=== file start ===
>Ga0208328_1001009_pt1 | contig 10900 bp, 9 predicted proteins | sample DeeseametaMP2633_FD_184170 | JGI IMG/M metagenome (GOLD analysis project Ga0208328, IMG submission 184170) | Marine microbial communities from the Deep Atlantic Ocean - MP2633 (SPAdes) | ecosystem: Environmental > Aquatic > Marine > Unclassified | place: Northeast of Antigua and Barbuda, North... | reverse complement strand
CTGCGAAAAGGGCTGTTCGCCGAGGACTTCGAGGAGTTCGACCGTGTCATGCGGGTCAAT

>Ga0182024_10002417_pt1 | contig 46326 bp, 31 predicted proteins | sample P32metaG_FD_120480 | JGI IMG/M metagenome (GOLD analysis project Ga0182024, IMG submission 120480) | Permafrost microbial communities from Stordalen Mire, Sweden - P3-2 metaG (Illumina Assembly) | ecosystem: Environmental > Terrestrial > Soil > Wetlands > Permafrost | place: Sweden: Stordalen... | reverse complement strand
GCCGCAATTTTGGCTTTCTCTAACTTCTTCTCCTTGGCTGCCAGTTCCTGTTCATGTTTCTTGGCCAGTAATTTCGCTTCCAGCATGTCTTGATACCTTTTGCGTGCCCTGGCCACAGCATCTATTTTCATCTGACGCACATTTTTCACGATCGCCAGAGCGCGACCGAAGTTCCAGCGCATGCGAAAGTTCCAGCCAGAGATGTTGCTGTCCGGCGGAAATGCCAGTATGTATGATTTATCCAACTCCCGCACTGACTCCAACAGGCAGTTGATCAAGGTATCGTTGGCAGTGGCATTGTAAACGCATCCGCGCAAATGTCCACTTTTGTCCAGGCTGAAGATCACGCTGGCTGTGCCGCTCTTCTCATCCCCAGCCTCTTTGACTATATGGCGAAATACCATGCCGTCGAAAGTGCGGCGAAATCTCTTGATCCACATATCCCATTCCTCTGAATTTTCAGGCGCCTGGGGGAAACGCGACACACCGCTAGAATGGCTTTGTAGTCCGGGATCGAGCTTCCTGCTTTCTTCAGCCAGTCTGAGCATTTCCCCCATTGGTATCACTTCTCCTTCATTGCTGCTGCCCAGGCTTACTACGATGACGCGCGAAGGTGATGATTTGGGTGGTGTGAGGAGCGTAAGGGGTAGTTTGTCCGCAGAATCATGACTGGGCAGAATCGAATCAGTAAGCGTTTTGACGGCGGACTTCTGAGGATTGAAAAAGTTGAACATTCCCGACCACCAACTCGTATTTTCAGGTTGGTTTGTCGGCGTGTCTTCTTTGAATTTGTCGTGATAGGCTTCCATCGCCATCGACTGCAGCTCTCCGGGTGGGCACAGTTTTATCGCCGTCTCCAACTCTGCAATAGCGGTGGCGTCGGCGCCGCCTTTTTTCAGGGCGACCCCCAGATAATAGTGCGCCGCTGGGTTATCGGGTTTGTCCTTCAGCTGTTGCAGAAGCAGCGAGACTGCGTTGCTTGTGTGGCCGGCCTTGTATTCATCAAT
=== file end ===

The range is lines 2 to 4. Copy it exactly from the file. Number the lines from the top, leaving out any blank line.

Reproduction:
CTGCGAAAAGGGCTGTTCGCCGAGGACTTCGAGGAGTTCGACCGTGTCATGCGGGTCAAT

>Ga0182024_10002417_pt1 | contig 46326 bp, 31 predicted proteins | sample P32metaG_FD_120480 | JGI IMG/M metagenome (GOLD analysis project Ga0182024, IMG submission 120480) | Permafrost microbial communities from Stordalen Mire, Sweden - P3-2 metaG (Illumina Assembly) | ecosystem: Environmental > Terrestrial > Soil > Wetlands > Permafrost | place: Sweden: Stordalen... | reverse complement strand
GCCGCAATTTTGGCTTTCTCTAACTTCTTCTCCTTGGCTGCCAGTTCCTGTTCATGTTTCTTGGCCAGTAATTTCGCTTCCAGCATGTCTTGATACCTTTTGCGTGCCCTGGCCACAGCATCTATTTTCATCTGACGCACATTTTTCACGATCGCCAGAGCGCGACCGAAGTTCCAGCGCATGCGAAAGTTCCAGCCAGAGATGTTGCTGTCCGGCGGAAATGCCAGTATGTATGATTTATCCAACTCCCGCACTGACTCCAACAGGCAGTTGATCAAGGTATCGTTGGCAGTGGCATTGTAAACGCATCCGCGCAAATGTCCACTTTTGTCCAGGCTGAAGATCACGCTGGCTGTGCCGCTCTTCTCATCCCCAGCCTCTTTGACTATATGGCGAAATACCATGCCGTCGAAAGTGCGGCGAAATCTCTTGATCCACATATCCCATTCCTCTGAATTTTCAGGCGCCTGGGGGAAACGCGACACACCGCTAGAATGGCTTTGTAGTCCGGGATCGAGCTTCCTGCTTTCTTCAGCCAGTCTGAGCATTTCCCCCATTGGTATCACTTCTCCTTCATTGCTGCTGCCCAGGCTTACTACGATGACGCGCGAAGGTGATGATTTGGGTGGTGTGAGGAGCGTAAGGGGTAGTTTGTCCGCAGAATCATGACTGGGCAGAATCGAATCAGTAAGCGTTTTGACGGCGGACTTCTGAGGATTGAAAAAGTTGAACATTCCCGACCACCAACTCGTATTTTCAGGTTGGTTTGTCGGCGTGTCTTCTTTGAATTTGTCGTGATAGGCTTCCATCGCCATCGACTGCAGCTCTCCGGGTGGGCACAGTTTTATCGCCGTCTCCAACTCTGCAATAGCGGTGGCGTCGGCGCCGCCTTTTTTCAGGGCGACCCCCAGATAATAGTGCGCCGCTGGGTTATCGGGTTTGTCCTTCAGCTGTTGCAGAAGCAGCGAGACTGCGTTGCTTGTGTGGCCGGCCTTGTATTCATCAAT